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Seldom seen native sucker occurs in Kenai lakes

Posted: December 13, 2012 - 6:04pm
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Photo by Doug Palmer, USFWS Mature semi-dwarf Longnose suckers from Wolf Lake (below) are 50 percent shorter and 80 percent lighter than normal-sized Longnose suckers from Kelly Lake (above).
Photo by Doug Palmer, USFWS Mature semi-dwarf Longnose suckers from Wolf Lake (below) are 50 percent shorter and 80 percent lighter than normal-sized Longnose suckers from Kelly Lake (above).

Years ago, during a visit to Kelly Lake in late May, I noticed swirls and upwellings in front of the boat launching ramp. From a willow bush at the water’s edge, I was able to see at least 50 actively spawning Longnose suckers. I was familiar with this fish since I’d worked with them previously in Yellowstone National Park where they were stream spawners. This was my first observation of lake spawning by this species.

There are 23 recognized species of suckers in North America. Our species, the Longnose sucker (Catostomus catostomus), occurs in freshwater from the Atlantic to the Pacific coasts, and as far north as the Arctic coast in Alaska and northwestern Canada. This is the only sucker that has made it across the Bering land bridge and occurs in northeastern Siberia.

On the Kenai Peninsula, Longnose suckers are known to occur in at least 60 lakes associated with several watersheds: Beaver Creek, Bishop Creek, Chickaloon River, Moose River, Swanson River, and the Finger Lakes. Suckers have not been reported from lakes tributary to the Kenai River upstream from the Moose River or from any lake or stream south of the Kenai River. The absence of suckers from these areas suggests that Longnose suckers did not reach the lower Kenai River until long after trout and salmon colonized these same waters after glaciers receded 10,000 or so years ago.

Longnose suckers are a cold water species with a preferred temperature of 53 degrees F. This is a large sucker, growing to almost 22 inches and 5.6 pounds on the peninsula. Males mature a year earlier than females. Females live longer, up to 28 years in Kelly Lake, and grow larger.

Spawning occurs at 55-60 degrees, most successfully on gravel-bottomed streams tributary to lakes. Their eggs are scattered in shallow water over gravel and rocks up to 8 inches wide. Incubation is rapid, with eggs hatching in about 8 days at 59 degrees. The fry stay in the gravel for 1-2 weeks after hatching, before drifting downstream (if hatched in inlet streams), primarily at night. Sucker fry feed on zooplankton but expand their diet to freshwater shrimp and aquatic insects as they mature.

An unusually small Longnose sucker occurs in a cluster of four land-locked lakes in the Finger Lakes, as well as the open-basin Wolf Lake, on the Kenai National Wildlife Refuge. In 2003, Refuge staff, several volunteers and I conducted a preliminary study in which we compared the semi-dwarf form with normal-sized suckers from Kelly and Sucker Lakes.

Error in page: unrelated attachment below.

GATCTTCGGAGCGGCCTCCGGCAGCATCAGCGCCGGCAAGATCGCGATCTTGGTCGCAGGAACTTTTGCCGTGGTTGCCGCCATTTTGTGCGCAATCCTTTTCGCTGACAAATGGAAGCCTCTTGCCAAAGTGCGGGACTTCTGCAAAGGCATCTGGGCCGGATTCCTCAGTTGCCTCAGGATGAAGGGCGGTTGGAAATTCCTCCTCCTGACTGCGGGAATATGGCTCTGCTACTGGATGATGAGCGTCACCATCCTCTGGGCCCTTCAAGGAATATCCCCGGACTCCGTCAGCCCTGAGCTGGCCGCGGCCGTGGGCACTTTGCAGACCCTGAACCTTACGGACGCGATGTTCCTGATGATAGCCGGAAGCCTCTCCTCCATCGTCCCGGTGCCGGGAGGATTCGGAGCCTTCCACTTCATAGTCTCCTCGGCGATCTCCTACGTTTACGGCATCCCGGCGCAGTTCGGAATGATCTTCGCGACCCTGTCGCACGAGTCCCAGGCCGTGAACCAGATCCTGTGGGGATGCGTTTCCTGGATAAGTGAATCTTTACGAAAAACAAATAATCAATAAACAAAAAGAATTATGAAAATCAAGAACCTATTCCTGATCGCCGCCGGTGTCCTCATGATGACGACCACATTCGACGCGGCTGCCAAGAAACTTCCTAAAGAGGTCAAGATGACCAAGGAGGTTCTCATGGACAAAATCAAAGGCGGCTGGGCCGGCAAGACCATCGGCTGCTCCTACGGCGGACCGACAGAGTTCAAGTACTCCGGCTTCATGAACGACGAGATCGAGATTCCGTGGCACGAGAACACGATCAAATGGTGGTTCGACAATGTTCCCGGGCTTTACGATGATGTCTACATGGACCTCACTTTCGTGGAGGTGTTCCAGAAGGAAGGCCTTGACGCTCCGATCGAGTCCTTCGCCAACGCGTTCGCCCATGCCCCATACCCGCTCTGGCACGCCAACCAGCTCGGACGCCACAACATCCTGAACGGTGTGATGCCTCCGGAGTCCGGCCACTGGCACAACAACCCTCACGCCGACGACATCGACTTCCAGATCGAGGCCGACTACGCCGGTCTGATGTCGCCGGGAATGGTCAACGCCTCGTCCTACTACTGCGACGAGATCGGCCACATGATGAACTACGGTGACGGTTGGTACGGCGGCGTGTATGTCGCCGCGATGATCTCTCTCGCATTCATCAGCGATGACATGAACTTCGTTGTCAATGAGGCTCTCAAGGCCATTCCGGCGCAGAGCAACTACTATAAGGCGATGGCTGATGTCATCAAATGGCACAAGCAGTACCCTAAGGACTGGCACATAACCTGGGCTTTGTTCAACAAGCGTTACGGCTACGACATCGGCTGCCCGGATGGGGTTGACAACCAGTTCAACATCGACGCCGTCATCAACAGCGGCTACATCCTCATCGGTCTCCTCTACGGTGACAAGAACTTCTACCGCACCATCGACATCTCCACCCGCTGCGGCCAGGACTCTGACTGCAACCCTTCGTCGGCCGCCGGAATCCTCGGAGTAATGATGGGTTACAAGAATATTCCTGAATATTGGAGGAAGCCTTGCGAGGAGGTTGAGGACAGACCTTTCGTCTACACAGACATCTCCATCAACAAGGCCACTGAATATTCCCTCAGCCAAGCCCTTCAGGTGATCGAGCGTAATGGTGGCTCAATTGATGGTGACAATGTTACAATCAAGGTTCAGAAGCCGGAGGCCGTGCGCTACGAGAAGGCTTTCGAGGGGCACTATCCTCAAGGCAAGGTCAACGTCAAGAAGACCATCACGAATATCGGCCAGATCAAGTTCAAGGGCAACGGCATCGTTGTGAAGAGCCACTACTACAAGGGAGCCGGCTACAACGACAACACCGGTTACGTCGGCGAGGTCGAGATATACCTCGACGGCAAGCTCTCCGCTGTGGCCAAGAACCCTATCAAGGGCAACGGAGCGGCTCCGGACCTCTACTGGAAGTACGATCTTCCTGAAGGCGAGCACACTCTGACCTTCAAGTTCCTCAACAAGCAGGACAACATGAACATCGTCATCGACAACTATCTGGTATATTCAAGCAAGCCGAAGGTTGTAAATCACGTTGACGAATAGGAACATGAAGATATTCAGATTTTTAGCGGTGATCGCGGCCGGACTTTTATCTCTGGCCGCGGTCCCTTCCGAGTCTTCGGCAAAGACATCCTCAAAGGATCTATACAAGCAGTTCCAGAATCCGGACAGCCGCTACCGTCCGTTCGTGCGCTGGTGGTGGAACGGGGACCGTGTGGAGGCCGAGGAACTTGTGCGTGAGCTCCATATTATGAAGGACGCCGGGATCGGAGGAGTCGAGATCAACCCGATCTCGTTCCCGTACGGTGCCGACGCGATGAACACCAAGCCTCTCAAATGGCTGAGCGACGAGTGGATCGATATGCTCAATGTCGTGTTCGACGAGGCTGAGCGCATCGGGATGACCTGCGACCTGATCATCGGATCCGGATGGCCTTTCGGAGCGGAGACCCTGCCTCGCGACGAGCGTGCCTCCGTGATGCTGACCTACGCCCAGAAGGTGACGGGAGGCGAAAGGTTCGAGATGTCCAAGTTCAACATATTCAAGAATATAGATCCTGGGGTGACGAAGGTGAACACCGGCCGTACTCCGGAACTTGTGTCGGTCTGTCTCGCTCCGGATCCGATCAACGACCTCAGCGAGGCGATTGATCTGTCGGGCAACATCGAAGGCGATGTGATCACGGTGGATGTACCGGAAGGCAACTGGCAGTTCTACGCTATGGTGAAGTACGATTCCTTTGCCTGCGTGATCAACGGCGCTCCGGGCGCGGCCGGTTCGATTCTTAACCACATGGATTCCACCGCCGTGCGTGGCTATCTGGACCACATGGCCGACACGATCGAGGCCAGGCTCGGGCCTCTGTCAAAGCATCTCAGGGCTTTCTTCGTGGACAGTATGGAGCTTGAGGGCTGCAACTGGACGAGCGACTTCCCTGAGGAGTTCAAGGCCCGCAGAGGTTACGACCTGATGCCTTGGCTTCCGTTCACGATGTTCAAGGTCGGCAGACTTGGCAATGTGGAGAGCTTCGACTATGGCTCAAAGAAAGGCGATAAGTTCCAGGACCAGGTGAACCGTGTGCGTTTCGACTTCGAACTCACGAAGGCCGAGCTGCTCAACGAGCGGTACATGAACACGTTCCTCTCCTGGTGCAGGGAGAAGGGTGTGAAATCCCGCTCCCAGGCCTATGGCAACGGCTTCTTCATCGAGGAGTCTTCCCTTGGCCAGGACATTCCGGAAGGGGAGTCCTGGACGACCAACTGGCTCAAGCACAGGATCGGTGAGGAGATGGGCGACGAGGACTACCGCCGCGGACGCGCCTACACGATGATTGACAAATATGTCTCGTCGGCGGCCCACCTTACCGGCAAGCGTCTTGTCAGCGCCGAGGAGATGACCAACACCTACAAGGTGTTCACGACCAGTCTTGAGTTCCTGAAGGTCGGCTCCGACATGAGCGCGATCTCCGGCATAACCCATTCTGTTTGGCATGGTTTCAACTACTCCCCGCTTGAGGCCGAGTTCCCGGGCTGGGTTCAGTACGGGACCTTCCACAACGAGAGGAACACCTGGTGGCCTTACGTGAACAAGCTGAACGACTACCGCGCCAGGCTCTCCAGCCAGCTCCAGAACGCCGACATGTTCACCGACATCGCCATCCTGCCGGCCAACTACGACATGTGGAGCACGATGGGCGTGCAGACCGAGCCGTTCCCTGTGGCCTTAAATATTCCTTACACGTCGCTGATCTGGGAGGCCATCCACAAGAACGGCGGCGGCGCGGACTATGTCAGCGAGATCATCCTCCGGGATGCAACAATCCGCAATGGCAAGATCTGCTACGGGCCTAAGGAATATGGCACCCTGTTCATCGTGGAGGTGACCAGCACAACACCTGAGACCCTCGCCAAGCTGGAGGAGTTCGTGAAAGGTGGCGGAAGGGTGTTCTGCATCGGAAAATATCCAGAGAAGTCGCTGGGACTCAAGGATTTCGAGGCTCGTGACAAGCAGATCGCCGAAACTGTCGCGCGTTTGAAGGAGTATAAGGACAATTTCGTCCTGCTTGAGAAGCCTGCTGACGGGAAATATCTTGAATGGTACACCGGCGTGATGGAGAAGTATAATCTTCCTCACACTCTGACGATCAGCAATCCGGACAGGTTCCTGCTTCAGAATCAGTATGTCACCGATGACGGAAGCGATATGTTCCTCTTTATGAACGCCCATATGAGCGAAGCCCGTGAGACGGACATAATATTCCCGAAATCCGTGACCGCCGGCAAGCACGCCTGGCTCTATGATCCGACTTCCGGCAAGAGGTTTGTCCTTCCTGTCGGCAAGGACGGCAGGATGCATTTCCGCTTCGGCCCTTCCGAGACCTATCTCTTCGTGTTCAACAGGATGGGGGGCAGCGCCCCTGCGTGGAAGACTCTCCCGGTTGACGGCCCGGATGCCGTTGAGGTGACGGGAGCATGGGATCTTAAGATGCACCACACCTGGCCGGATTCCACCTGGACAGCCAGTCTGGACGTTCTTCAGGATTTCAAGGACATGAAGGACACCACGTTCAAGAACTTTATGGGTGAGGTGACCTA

Mature semi-dwarf suckers were about 50 percent shorter in length and 80 percent lighter in weight than normal suckers. By looking at fork lengths in relation to age as determined by counting annuli (growth rings) on opercular bones, we found that semi-dwarf suckers have slower growth rates and reduced longevity. There was good evidence to suggest that semi-dwarf suckers spawn later and perhaps for a longer period than normal suckers.

This kind of size and life history dimorphism typically occurs as a result of geographic isolation. All evidence indicates that the Finger Lakes were land-locked before the 1964 Good Friday Earthquake, as they are now. In contrast, Wolf Lake is now part of an open system that drains into the Swanson River. The presence of semi-dwarf suckers in Wolf Lake and upstream in the Finger Lakes suggests that a connection has existed in the past. Water levels in the West Finger Lake would have to be substantially higher for overflow towards Wolf Lake to occur now.

The Conservation Genetics Lab in the Anchorage office of the U.S. Fish and Wildlife Service has explored the genetic relationships among these different populations. Looking at 165 alleles from 10 loci, semi-dwarf suckers from the East and West Finger Lakes were, in fact, more closely related than they were to fish from Wolf Lake. Surprisingly, normal suckers from Kelly and Sucker Lakes were as genetically different from each other as they were from the semi-dwarf form found in the Finger and Wolf Lakes.

There are still many questions surrounding these two apparent forms of Longnose suckers on the Kenai Peninsula. Did the Finger Lakes semi-dwarf sucker evolve from the normal-sized form since the end of the Wisconsin glaciation and become smaller because of some unusual set of physical, biological or limnological conditions unique to this cluster of lakes? Or perhaps the semi-dwarf sucker was the first one to colonize the Kenai Peninsula after the last (Wisconsin) glaciation and has persisted as a small form because of isolation? If they reached the Kenai Peninsula as a small form, where did they come from? Are there semi-dwarf sucker populations elsewhere in the Cook Inlet Region that could have served as the source? 

As a retired fisheries biologist, I never get tired of wondering about the ecology of our fisheries here on the Kenai. My hope is that some young biologist will come along and figure this all out.

 

Jack Dean is a former fisheries biologist with the U.S. Fish and Wildlife Service. He has studied fish on the Kenai Peninsula for 28 years. You can find more information about the Refuge at http://kenai.fws.gov or http://www.facebook.com/kenainationalwildliferefuge.

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